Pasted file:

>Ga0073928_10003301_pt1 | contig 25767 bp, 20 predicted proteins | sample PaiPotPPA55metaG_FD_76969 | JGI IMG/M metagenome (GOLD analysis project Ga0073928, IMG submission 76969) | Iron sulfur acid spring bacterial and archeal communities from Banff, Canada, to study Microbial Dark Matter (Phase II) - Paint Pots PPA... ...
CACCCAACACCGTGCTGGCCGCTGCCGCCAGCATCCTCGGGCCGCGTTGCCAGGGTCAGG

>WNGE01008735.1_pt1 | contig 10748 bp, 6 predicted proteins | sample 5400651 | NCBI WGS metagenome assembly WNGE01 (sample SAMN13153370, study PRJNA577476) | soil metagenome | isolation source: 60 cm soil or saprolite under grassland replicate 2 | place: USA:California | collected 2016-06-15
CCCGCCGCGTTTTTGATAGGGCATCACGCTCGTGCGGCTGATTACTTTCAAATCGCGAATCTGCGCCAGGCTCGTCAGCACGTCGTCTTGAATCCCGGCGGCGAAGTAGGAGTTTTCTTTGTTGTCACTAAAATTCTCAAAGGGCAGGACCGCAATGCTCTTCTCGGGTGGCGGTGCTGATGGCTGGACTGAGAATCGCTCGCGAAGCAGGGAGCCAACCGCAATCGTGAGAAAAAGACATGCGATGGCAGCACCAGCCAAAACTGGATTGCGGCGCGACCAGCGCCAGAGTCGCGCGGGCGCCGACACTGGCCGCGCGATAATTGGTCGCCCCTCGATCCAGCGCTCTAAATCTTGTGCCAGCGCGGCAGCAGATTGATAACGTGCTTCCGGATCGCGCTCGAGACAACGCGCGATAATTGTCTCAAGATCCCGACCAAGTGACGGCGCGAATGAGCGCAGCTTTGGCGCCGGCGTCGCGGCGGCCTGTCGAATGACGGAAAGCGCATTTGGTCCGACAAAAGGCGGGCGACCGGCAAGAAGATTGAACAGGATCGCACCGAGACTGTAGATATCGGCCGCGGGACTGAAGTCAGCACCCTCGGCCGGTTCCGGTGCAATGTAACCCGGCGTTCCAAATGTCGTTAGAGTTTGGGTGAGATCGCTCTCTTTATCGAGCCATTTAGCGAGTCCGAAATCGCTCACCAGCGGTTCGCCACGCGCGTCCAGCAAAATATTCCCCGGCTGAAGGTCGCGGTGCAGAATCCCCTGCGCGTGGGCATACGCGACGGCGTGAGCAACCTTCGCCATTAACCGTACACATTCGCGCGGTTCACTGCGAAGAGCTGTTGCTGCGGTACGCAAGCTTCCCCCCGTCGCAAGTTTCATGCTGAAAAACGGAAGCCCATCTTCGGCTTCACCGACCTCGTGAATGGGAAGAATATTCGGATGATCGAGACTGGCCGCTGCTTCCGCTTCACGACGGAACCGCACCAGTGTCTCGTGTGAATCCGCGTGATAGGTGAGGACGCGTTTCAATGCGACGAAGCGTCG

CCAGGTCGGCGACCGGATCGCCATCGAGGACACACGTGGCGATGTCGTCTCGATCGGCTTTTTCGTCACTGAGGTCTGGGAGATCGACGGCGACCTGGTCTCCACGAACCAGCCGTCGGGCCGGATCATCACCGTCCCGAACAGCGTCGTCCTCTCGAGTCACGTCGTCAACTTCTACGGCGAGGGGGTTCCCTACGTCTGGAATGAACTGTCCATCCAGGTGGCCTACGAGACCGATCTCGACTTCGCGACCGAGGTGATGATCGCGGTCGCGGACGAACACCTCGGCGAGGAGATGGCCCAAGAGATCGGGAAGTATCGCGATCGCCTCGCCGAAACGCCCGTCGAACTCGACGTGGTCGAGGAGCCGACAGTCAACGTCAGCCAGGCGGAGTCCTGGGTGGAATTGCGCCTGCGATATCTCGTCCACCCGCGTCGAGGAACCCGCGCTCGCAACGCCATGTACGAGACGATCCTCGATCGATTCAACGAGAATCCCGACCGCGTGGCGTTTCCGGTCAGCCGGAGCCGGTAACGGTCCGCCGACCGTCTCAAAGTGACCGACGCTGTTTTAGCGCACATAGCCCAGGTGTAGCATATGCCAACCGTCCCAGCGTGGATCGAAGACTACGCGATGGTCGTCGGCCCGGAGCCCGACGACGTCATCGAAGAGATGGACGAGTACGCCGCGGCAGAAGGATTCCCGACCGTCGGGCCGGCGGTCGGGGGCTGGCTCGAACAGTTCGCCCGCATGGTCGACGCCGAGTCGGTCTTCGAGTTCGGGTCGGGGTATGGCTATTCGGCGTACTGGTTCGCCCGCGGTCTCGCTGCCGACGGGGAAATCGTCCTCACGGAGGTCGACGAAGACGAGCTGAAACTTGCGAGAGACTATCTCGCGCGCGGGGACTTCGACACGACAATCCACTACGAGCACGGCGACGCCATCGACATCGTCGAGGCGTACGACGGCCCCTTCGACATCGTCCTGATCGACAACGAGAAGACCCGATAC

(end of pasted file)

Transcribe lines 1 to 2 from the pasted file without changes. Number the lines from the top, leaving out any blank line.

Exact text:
>Ga0073928_10003301_pt1 | contig 25767 bp, 20 predicted proteins | sample PaiPotPPA55metaG_FD_76969 | JGI IMG/M metagenome (GOLD analysis project Ga0073928, IMG submission 76969) | Iron sulfur acid spring bacterial and archeal communities from Banff, Canada, to study Microbial Dark Matter (Phase II) - Paint Pots PPA... ...
CACCCAACACCGTGCTGGCCGCTGCCGCCAGCATCCTCGGGCCGCGTTGCCAGGGTCAGG